strategies for addressing domestic violence, sexual assault,
and stalking. Leaders in government from other countries
asked VAWO to share the U.S.'s groundbreaking legislation and
methods with them. The Director of VAWO was a leader of the
U.S. delegation to the U.N. World Conference on Women in
These images of leadership greatly inspired the work of
those of us on the frontlines, many of whom had been
struggling for many years with limited resources and lack of
public attention to the bruised and bleeding women we were
seeking in our programs every day. The vision of a
Presidentially-appointed, highly placed spokesperson
galvanized the work at the state and local level. State and
local legislators and policy makers were impressed with the
strong commitment shown by the Department of Justice to
ending violence against women, and became inspired to become
leaders themselves in this battle.
The work of advocates at the state and local level was made
easier and more effective because VAWO took on the equally
important challenge of coordinating the interagency work that
VAWA mandated. Your vision for ending violence against women
was broad. VAWA created numerous grant programs in DOJ that
required coordination with the grant programs in HHS, created
new federal crimes, established new federal immigration
rights, required states to honor each other's protection
orders, established standards for the local issuance of
protection orders and arrests of perpetrators of domestic
violence, sexual assault, and stalking, and required state
and local communities to come together in multidisciplinary
efforts to develop policy and strategies for dealing with
violence against women.
The number of agencies and offices required to carry out
these substantive responsibilities is stunning. VAWA's
mandates impact the U.S. Attorney's Offices, the INS, the
FBI, HHS, the Civil and Criminal Divisions of DOJ, even
parts of HUD, Labor, and DoD. Leadership was needed to
coordinate these far-reaching implementation efforts--and
VAWO stepped ably into that role, convening the National
Advisory Council (an unprecedented public and private
partnership of business, government, and public service
sectors) and working with the various federal entities
charged with the work of implementing VAWA. If VAWO had
not been there, it is hard to imagine how the demand for
federal and state coordination, leadership, and policy
guidance could have been met.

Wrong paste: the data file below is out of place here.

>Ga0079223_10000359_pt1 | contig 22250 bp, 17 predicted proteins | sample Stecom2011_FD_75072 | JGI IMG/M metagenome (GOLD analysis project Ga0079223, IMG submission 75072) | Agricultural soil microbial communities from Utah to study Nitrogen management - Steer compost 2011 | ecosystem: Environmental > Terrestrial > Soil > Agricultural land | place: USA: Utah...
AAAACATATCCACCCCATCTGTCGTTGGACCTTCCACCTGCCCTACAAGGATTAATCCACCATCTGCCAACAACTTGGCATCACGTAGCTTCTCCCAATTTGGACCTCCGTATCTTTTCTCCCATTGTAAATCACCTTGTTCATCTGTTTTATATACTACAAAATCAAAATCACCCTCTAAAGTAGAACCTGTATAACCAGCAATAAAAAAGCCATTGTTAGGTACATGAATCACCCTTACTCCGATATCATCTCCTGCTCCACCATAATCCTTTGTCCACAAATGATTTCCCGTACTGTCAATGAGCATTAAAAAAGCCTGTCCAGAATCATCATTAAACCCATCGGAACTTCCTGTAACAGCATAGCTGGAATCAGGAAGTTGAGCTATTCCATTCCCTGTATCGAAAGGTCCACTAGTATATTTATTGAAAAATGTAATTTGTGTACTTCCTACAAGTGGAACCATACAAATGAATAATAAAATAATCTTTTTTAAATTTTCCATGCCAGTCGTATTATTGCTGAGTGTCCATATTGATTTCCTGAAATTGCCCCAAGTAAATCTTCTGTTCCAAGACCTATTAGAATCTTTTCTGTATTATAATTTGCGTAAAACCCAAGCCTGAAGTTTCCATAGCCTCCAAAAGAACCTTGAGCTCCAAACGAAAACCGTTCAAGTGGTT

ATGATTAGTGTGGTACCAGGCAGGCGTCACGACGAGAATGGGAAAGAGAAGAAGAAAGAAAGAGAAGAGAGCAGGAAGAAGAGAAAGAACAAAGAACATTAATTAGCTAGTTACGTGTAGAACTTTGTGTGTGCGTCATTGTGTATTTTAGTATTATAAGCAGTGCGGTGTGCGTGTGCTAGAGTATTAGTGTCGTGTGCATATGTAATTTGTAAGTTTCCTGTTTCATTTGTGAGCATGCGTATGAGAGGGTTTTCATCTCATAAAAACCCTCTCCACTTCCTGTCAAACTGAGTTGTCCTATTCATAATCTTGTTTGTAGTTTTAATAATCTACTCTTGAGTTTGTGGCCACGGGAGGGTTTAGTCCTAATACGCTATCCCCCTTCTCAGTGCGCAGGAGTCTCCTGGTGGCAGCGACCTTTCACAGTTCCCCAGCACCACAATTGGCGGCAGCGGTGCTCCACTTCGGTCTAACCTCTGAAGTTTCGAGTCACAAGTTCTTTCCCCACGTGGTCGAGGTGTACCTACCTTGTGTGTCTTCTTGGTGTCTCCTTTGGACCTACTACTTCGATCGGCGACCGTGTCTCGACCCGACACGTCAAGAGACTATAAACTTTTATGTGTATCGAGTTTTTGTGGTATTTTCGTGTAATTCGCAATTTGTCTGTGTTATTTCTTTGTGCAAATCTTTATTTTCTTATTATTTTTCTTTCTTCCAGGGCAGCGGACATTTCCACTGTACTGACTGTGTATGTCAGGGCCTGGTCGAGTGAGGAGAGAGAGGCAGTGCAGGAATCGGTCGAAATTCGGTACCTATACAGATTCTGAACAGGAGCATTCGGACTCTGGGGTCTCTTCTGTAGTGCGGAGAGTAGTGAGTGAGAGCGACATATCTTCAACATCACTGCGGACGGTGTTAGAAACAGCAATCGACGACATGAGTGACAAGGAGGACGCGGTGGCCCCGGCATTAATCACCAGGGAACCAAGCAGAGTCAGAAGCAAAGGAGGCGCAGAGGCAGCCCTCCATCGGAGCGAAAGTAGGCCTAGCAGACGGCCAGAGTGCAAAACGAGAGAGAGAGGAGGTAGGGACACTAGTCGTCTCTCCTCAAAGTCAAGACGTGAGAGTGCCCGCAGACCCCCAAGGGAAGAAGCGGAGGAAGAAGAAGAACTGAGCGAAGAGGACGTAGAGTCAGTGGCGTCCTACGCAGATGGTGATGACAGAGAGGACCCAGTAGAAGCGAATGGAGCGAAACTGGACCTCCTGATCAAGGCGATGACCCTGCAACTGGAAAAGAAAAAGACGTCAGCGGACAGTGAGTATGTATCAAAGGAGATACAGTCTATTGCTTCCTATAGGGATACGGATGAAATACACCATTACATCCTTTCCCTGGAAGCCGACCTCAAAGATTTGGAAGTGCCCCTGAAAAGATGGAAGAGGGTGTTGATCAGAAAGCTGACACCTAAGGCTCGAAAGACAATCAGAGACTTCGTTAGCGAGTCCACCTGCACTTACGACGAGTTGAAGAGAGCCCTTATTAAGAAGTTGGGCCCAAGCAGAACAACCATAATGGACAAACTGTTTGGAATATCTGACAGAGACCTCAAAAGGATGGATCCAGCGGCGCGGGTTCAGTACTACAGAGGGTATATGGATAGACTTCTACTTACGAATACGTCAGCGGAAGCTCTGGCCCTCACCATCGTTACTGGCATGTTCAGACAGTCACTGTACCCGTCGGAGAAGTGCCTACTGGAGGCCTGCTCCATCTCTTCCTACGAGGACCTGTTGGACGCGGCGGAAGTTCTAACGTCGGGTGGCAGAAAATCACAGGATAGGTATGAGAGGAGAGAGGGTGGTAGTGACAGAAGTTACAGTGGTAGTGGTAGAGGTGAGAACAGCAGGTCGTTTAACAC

When VAWO was housed in Main Justice, the director and her
staff were able to work with other components of DOJ and
other federal agencies to develop comprehensive policies
regarding the implementation of VAWA. For example, the Full
Faith and Credit Provision of VAWA 1994 simply said that
states shall honor sister jurisdictions protective orders.
The plan language of this provision did not explain how a
state would know another
state's protective order is valid, nor did it say whether or
not a state must establish a protective order registry to
implement this law. These are the practical concerns of
turning a visionary law into a reality. VAWO led a
collaborative effort that included the DOJ Office of Policy
Development and the Executive Office of the U.S. Attorneys to
develop practical policy guidelines that make it possible for
all states, territories and tribes to make good use of the
Full Faith and Credit Provision of VAWA.
When VAWO moved to the Office of Justice Programs, the
responsibilities of the Office became more focused on the
technical aspects of grant making and less on the policy
issues that emerge in building programs that address victim
safety and offender accountability--the cornerstones of VAWA.
This trend seems to have continued under the new
administration, and is cause for great concern. Although we
have made great strides in some ways, in others our work is
just beginning. Our need for a vigorous, proactive Violence
Against Women Office has not diminished.
The tremendous needs and gaps uncovered by VAWA in 1994 led
to its reauthorization in 2000, and the work at the state and
local level has become more, not less, complex. VAWA requires
the criminal and civil justice systems to work together with